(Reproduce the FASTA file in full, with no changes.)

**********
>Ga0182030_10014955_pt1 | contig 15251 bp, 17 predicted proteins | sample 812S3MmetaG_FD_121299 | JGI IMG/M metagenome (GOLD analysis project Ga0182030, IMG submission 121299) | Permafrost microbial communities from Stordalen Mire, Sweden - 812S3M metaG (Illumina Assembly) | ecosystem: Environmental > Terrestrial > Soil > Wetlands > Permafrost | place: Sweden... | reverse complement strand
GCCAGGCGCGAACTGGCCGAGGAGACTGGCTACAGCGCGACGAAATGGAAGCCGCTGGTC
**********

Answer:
>Ga0182030_10014955_pt1 | contig 15251 bp, 17 predicted proteins | sample 812S3MmetaG_FD_121299 | JGI IMG/M metagenome (GOLD analysis project Ga0182030, IMG submission 121299) | Permafrost microbial communities from Stordalen Mire, Sweden - 812S3M metaG (Illumina Assembly) | ecosystem: Environmental > Terrestrial > Soil > Wetlands > Permafrost | place: Sweden... | reverse complement strand
GCCAGGCGCGAACTGGCCGAGGAGACTGGCTACAGCGCGACGAAATGGAAGCCGCTGGTC